Wenn in Wien

I spent the last few days in Vienna,¹ Austria’s capital and largest city, which is located about seven hours by train from Hohenems.

Vienna is nothing like any American city I’ve visited. The buildings are older; the streets meet in odd angles; people drink their coffee sitting down; public transportation is both prevalent everywhere and remarkably clean.

Vienna is full of streets like this one, which I find really cool.
This street isn’t famous or notable. It’s very typical and I think it’s cute.

The city is also saturated with Austrian history. Allusions to Kaiser Franz Joseph, who ruled Austria from 1848 until his death in 1916,² are common on street corners and building names, as well as in the city’s many museums. I visited the Schönbrunn Palace—the imperial family’s old summer home—as well as the Kunsthistorisches and Naturhistorisches museums, which house old imperial collections of jewelry, art, taxidermied animals and more.³

As several people had advised me, one of the most remarkable aspects of old Viennese buildings are the ceilings, which were often very intricate.

A ceiling at the Kunsthistorisches museum, an art museum in Vienna.
A ceiling at the Kunsthistorisches museum, one of Vienna’s several art museums.

History, though, is hardly limited to museum collections. The ring in the center of town marks the boundary of the old city wall. Vienna also had significant green space—public parks which often date back to the Kaiser’s time and make the city’s heat slightly more bearable.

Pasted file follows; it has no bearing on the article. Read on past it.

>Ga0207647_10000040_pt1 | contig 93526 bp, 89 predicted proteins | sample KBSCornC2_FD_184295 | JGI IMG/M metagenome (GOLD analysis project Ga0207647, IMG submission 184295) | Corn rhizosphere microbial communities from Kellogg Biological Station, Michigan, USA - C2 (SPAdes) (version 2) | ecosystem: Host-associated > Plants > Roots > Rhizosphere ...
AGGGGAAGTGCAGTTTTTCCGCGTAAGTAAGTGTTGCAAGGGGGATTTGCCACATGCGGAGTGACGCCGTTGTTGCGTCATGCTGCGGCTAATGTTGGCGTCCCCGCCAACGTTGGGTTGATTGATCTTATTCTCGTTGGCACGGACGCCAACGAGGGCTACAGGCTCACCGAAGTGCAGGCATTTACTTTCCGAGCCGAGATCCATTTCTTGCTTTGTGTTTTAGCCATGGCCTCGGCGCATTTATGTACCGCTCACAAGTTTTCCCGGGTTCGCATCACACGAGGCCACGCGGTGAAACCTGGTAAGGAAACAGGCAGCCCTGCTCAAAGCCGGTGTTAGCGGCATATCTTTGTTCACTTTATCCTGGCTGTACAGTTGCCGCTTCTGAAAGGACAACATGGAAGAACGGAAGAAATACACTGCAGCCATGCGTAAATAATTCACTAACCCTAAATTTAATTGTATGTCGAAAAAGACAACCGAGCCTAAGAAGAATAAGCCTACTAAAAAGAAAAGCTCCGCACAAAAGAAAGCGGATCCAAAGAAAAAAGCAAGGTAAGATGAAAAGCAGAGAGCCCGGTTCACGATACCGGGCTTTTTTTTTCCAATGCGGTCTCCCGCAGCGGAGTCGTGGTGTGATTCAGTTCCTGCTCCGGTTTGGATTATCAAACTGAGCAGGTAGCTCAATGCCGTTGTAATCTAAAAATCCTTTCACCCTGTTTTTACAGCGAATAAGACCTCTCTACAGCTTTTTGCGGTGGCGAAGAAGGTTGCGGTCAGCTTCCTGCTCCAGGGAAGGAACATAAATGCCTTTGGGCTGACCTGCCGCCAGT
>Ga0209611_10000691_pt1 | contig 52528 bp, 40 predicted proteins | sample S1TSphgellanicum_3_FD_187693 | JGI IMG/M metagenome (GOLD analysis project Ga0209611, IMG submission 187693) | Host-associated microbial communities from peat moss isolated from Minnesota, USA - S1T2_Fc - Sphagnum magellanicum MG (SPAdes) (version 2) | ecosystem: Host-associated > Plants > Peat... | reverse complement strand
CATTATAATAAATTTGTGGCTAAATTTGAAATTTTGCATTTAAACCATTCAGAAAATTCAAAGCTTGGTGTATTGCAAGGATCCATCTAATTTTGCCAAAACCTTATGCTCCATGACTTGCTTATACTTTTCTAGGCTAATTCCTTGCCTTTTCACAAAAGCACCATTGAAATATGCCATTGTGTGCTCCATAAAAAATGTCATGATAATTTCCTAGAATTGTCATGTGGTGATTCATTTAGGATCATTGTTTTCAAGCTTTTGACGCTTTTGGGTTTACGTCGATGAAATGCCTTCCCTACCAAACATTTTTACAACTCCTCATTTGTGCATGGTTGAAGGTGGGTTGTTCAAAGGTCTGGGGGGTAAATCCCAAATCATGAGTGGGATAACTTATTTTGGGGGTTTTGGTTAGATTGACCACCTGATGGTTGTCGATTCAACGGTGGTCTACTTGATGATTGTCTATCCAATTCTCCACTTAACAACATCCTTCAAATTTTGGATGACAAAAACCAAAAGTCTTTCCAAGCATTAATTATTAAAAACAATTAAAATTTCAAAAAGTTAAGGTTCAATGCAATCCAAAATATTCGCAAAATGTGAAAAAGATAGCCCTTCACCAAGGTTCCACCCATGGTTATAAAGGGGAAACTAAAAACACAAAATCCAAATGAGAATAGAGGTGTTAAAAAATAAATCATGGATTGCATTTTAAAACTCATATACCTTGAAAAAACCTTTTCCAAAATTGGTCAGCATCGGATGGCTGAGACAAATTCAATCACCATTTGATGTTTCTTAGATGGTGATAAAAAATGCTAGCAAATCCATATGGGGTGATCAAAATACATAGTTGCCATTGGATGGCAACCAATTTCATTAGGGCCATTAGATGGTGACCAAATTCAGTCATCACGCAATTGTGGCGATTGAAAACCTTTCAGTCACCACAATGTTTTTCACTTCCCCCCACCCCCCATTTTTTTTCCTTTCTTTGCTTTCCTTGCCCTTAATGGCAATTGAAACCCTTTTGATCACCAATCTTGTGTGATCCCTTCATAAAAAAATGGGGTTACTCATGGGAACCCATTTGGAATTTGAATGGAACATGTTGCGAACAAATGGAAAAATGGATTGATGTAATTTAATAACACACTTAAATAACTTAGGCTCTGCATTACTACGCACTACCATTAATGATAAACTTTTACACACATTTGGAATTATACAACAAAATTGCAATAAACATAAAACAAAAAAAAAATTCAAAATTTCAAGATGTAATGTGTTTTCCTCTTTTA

A bit of Viennese history was also personal for me. I walked down the street where my grandmother lived until her family left Austria in 1940  and visited the Zentralfriedhof (Central Cemetery), where several of my ancestors are buried. The cemetery is home to over 300,000 graves—making it the largest in Europe and among the larget in the world—and is interdenominational, with separate sections for different religious groups. Founded in 1874, it still takes new burials today.

Graves in the old Jewish part of the Central Cemetery.
Graves in the old Jewish part of the Central Cemetery.

Vienna, of course, has changed a lot since my family lived there. Today, the flag of the European Union flies proudly next to the Austrian one. I walked through the Naschmarket, an open-air market located near the city’s center and found excellent Turkish food. And I talked contemporary Austrian, European and American politics over cappuccinos a typical Viennese kaffeehaus and wine down by the Danube.4

Although Vienna is remarkably different from the places that I know, I also found some similarities. Graffiti in public parks and under bridges dealt with issues like refugees and police brutality, which are familiar to me as an American.

Graffiti along the Danube reads "refugees welcome."
Graffiti along the Danube reads “refugees welcome.”

Vienna today is also a different place from where my ancestors and relatives once lived. It will continue to grow and change and morph as cities do. I hope to return someday, and in the meantime I’ll hope that the roads stay cute and the street food stays good.

Bis nachher, Wien.


¹ The city known as Vienna in English is called Wien in German, thus the title of this post. I find it strange that English uses a different name. On a related note, Austria is actually called Österreich.

² Austrian imperial rule collapsed in 1918, shortly after the Kaiser’s death.

³ I would highly recommend that everyone travel to Austria at age 18. I still qualified as a child, which meant I could get into most museums free or substantially reduced.

4 When I explain to people that I only speak English, I now also find it worthwhile to note that I’m American, not British. Thanks, Brexit.

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